'Pirates of the Caribbean: On Stranger Tides': Too long and not as much fun

The Orlando SentinelMay 20, 2011 

  • MOVIE REVIEW

    'Pirates of the Caribbean: On Stranger Tides'

    PG-13 for intense sequences of action/adventure violence, some frightening images, sensuality and innuendo. Walt Disney Pictures. 138 min. 2D: Fayette Mall, Frankfort, Georgetown, Hamburg, Movie Tavern, Nicholasville, Richmond, Winchester, Woodhill. 3D: Fayette Mall, Georgetown, Hamburg, Movie Tavern, Nicholasville, Richmond, Woodhill. Drive-ins: Harrodsburg, Paris, Winchester.

  • DID YOU KNOW?

    On Stranger Tides, the fourth in the Pirates of the Caribbean series, was adapted from a 1987 novel of the same name by sci-fi fantasy writer Tim Powers, whose specialty is creating occult and supernatural scenarios around historical characters. In this case, it's Blackbeard, aka Edward Teach, the notorious English pirate who operated in the West Indies during the early 18th century.

    NEWSDAY

Repetitious, tedious, and pretty much joyless, Pirates of the Caribbean: On Stranger Tides strains to reboot what was until now a generally fun and always profitable cinematic enterprise. It's a competent, energetic action romp, played with as much vigor as Johnny Depp can deliver, with a new spitfire (Penélope Cruz) as his female foil.

But the romping has lost much of its bounce. New director Rob Marshall (Memoirs of a Geisha, Chicago) serves up an endless succession of occasionally inventive escapes that Capt. Jack Sparrow and his stunt team must manage. The longer this long movie goes on, the more wearying than thrilling they become.

And Stranger Tides is dark, literally. Please, Mr. Marshall, sir, can you spare a few more footcandles of light?

Capt. Jack is in London, effecting the escape of his trusty first mate (Kevin McNally) from hanging, when he hears of a ship setting off for a favorite quarry of Jack's: the Fountain of Youth. A couple of escapes, a carriage-roof chase through the streets and a sword fight or two later, he's on board the ship of Edward Teach, "the pirate all pirates fear" — Blackbeard.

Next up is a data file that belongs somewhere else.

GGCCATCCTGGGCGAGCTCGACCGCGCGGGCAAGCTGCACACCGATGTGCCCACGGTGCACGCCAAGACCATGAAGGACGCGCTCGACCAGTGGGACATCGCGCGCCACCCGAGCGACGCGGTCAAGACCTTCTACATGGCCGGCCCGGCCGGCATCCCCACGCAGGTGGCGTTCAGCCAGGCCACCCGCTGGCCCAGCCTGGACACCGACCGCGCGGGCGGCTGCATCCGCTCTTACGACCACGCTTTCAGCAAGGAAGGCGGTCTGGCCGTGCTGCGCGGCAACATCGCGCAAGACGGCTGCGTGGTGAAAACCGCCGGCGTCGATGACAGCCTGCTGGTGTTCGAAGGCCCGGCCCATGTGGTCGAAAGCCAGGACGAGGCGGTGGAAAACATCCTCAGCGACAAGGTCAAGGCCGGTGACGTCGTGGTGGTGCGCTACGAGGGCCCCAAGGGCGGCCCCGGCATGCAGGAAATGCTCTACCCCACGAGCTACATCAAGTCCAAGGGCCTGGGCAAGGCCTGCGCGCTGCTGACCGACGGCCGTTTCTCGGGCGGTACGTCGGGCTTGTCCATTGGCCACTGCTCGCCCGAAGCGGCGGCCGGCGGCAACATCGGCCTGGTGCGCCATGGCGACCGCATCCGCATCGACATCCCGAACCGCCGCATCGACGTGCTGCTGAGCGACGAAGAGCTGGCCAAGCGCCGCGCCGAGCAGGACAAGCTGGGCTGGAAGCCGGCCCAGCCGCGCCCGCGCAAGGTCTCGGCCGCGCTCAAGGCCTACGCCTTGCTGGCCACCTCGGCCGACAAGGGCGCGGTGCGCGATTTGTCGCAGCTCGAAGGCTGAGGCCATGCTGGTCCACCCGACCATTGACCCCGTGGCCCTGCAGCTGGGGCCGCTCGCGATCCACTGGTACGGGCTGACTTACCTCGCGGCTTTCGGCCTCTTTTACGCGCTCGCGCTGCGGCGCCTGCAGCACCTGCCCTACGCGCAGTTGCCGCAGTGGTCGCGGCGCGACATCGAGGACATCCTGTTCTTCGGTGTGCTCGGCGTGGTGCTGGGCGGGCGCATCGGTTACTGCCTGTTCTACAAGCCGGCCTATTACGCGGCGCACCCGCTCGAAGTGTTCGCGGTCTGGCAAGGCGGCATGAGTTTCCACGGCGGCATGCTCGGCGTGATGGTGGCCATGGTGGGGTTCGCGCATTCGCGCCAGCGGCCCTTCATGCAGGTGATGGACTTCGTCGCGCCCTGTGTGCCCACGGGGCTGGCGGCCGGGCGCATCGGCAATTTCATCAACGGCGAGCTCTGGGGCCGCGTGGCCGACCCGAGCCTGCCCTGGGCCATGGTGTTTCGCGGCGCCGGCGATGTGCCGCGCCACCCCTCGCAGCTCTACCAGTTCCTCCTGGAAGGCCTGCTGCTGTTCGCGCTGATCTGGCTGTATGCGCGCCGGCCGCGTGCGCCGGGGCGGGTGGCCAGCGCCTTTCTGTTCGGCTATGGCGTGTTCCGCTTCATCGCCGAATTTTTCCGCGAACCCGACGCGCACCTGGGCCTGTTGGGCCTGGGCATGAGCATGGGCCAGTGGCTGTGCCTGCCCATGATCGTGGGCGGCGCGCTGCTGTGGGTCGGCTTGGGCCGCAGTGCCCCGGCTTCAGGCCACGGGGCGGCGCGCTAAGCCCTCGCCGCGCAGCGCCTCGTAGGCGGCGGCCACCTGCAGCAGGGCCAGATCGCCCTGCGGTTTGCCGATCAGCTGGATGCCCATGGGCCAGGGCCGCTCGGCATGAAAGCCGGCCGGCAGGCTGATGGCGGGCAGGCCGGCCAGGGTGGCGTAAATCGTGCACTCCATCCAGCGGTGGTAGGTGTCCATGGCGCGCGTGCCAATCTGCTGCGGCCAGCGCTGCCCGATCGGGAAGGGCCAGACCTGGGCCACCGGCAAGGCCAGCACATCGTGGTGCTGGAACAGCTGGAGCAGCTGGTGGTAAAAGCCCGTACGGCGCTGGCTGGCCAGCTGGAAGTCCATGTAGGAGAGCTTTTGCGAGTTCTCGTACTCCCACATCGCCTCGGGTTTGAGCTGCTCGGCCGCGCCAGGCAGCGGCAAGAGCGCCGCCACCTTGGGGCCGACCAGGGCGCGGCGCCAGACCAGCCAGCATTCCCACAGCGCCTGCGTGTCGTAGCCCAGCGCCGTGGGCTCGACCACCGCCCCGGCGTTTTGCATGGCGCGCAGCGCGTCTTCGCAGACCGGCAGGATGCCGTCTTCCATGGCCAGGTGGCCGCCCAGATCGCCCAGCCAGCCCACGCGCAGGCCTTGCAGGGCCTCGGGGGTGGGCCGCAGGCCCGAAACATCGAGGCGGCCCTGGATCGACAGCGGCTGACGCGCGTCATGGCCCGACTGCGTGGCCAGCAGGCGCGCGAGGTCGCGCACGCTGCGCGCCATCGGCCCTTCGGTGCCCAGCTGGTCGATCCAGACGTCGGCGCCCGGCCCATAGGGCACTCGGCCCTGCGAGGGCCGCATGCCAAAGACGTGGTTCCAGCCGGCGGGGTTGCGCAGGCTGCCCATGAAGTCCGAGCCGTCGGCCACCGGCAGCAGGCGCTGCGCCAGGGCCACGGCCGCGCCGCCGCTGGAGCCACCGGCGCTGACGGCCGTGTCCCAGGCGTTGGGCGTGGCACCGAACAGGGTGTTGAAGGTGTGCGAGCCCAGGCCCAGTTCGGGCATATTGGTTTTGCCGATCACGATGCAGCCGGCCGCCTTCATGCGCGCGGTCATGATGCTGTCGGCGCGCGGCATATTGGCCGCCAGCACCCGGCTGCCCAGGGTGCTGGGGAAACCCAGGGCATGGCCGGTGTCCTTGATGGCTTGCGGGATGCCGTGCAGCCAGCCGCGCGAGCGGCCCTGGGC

Ian McShane is well-cast as the infamous cutthroat, catching the baleful stare behind that alarming beard, which smoked thanks to embers of slowmatch the pirate stuck in its curls before his public appearances. On his bewitched ship, the Queen Anne's Revenge, Blackbeard commands with sorcery and terror.

"If I don't kill a man every now and then, they forget who I am," he growls.

He needs Jack's help to find the fountain because the Spanish (a seriously undeveloped menace) want to get there first. As does Jack's old frenemy, Barbossa (Geoffrey Rush). Barbossa has become a privateer in the Crown's employ, and the change in his dress and demeanor (Jack calls him "Hector") renders the character about as threatening as a poodle.

That's a bit of an issue because, despite the fearful buildup for Blackbeard in the film's first third and Teach's grand entrance, he too grows less menacing with each appearance. You reduce your villain's stature, the movie suffers.

Depp has been given to playing Capt. Jack as ever more impish, an Errol Flynn-meets-Liberace spin on the character. The Oscar-winning Cruz, as pirate girl Angelica, an ex-girlfriend, makes cracks about his manhood and crosses swords with him as equals.

But they do a cute tango of seduction in one scene, and their relationship has a fiery snap, at times.

On Stranger Tides isn't remotely as strange as the last Pirates, 2007's At World's End. It's a pedestrian-looking film of extreme closeups, of shadows masking the many special effects.

It's also a movie with mermaids, one of whom (Astrid Bergès-Frisbey) falls, without much prompting, for the "missionary" (Sam Claflin) trapped on board ship with Blackbeard. There's a third Oscar winner (joining Rush and Cruz) who has a tiny but funny cameo. And you have to stay after the credits to get a hint of what is to come.

Because whatever adventures and fresh supporting characters these Caribbean pirates plow through in two hours and almost 20 minutes, there's always the promise — or threat — of more.

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